Introduction to the Special Series on the Digital Divide

By Boyd, Elizabeth C. | Informing Science: the International Journal of an Emerging Transdiscipline, Annual 2002 | Go to article overview
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Introduction to the Special Series on the Digital Divide


Boyd, Elizabeth C., Informing Science: the International Journal of an Emerging Transdiscipline


What is the Digital Divide?

Enter the phrase "Digital Divide" into a search engine and you receive hundreds of hits. What is this topic and why is so much attention being paid to it?

A number of definitions can be found for the term. The Web site http://whatis.techtarget.com explains that the term "describes the fact that the world can be divided into people who do and people who don't have access to--and the capability to use--modern information technology, such as the telephone, television, or the Internet...The digital divide also exists between the educated and the uneducated, between economic classes, and, globally, between the more and less industrially developed nations" (Digital Divide, 2002). The American Library Association (2002) stresses that it includes differences in both "access to information through the Internet, and other information technologies and services" and in "the skills, knowledge, and abilities to use information, the Internet and other technologies." According to the World Economic Forum (2002), "The issue of digital divide extends more broadly than merely that of direct access to technology. Instead, it can be conceived of as the disparity between how different nations are using information and communication technologies as a tool for social and economic development."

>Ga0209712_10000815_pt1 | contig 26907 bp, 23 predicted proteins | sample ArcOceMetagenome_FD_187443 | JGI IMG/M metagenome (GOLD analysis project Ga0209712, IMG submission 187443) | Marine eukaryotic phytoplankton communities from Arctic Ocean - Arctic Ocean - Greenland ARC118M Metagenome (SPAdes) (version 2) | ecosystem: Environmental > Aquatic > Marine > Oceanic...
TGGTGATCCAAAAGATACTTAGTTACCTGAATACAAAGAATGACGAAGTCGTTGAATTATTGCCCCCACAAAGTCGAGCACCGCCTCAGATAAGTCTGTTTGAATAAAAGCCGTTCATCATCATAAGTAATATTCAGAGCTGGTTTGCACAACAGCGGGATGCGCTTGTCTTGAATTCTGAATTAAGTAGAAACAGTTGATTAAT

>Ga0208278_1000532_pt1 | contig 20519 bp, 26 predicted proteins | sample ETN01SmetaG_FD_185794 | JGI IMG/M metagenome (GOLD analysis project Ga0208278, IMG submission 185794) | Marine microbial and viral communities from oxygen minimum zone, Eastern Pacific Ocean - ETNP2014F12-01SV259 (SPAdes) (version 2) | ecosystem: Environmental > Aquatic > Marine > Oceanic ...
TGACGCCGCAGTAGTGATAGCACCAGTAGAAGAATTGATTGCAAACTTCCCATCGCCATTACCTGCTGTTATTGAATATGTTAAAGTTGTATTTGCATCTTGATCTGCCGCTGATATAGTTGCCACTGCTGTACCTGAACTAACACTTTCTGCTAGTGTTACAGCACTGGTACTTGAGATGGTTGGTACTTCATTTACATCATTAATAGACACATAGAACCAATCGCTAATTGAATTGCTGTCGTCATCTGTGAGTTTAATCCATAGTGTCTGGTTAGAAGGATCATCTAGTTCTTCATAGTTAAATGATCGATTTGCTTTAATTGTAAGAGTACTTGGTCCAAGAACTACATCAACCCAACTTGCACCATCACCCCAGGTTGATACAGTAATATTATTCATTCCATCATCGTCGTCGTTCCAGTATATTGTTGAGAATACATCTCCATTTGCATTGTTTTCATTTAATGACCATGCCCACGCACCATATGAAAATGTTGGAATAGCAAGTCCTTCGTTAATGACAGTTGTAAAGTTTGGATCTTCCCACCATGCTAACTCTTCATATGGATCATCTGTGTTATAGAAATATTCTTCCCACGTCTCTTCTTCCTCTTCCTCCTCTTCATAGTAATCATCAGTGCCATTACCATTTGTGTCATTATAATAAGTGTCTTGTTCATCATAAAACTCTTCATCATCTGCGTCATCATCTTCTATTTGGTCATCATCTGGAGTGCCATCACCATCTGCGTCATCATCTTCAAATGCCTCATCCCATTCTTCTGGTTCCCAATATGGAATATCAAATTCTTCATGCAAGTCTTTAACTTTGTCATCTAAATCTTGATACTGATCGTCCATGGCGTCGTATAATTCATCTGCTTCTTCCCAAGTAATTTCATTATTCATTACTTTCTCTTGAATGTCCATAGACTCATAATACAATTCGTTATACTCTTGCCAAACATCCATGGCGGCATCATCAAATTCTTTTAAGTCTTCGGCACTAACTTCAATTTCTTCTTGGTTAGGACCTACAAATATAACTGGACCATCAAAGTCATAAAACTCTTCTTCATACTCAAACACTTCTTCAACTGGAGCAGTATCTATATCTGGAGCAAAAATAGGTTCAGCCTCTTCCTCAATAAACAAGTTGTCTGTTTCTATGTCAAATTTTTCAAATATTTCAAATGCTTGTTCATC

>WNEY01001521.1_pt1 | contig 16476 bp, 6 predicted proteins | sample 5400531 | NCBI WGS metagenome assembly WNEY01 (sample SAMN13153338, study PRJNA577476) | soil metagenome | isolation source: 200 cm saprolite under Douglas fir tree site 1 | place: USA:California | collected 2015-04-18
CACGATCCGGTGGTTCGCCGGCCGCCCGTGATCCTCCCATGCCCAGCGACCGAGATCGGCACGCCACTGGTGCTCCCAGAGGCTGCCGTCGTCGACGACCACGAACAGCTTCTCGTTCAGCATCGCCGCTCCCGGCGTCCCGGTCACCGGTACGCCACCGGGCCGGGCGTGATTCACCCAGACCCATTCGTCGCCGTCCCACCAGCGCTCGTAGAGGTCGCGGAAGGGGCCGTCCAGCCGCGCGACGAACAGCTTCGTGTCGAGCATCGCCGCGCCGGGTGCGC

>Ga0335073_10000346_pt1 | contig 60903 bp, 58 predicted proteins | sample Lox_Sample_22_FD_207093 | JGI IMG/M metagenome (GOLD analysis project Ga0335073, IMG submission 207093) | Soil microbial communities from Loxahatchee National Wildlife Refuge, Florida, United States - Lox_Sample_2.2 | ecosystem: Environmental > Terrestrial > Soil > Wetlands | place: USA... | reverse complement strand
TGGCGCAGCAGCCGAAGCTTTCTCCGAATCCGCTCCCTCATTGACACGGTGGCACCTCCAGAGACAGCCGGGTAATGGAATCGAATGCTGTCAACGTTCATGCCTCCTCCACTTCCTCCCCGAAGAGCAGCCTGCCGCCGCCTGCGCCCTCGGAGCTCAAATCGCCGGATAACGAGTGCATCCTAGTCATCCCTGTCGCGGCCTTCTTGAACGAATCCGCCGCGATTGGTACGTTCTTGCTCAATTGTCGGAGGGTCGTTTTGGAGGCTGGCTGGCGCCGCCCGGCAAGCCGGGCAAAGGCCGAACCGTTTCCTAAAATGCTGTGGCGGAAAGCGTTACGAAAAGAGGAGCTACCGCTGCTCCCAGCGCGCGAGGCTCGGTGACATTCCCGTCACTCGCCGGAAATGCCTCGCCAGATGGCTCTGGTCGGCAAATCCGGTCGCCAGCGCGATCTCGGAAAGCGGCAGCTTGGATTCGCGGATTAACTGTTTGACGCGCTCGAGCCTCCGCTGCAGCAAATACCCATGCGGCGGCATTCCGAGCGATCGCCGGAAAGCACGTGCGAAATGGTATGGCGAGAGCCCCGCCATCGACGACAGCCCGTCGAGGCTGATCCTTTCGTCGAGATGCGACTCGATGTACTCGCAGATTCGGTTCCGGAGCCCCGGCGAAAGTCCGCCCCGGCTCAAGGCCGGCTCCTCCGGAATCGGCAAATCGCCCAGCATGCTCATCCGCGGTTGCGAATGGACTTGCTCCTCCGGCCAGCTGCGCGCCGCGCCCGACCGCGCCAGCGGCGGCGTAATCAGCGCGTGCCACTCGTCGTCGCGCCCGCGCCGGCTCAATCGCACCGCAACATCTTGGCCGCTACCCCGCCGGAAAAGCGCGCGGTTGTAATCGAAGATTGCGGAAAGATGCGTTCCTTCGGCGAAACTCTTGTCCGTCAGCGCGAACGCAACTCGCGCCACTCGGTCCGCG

Statistics

The Digital Divide Network (2002) states that although there are an estimated 429 million people online globally, this represents only 6% of the world's entire population. "Even among highly developed nations, there exist vast differences in the availability of home Internet access. Sweden ranks as the nation with the highest percentage of home Internet connections at 61%; Spain trails the list with only 20% of its homes connected."

The International Labour Organization's World Employment Report 2001: Life at Work in the Information Economy found that "nearly 90 percent of all Internet users are in industrialized countries, with the United States and Canada alone accounting for 57 percent of the total. In contrast, Internet users in Africa and the Middle East, together account for only 1 percent of the global Internet users" (Pastore, 2001).

Impact of the Digital Divide

Informing Science explores issues in the use of information technology to inform clients. As information technology is fast becoming a major tool for disseminating and obtaining information, gaps between those who have access to this tool and those who do not is a major concern.

Many fear that if ways to bridge the Digital Divide are not found, the gap between the "haves" and the "have-nots" will increase, both within and among nations. According to the World Economic Forum (2002), although the mere presence of information and communication technology (ICT) "will not guarantee economic and social development, it is widely held that ICTs are tools that can enable a better quality of life. The ways in which ICT is developed, structured and used will influence how countries can reach their national capabilities and leapfrog some of the traditional barriers to development.

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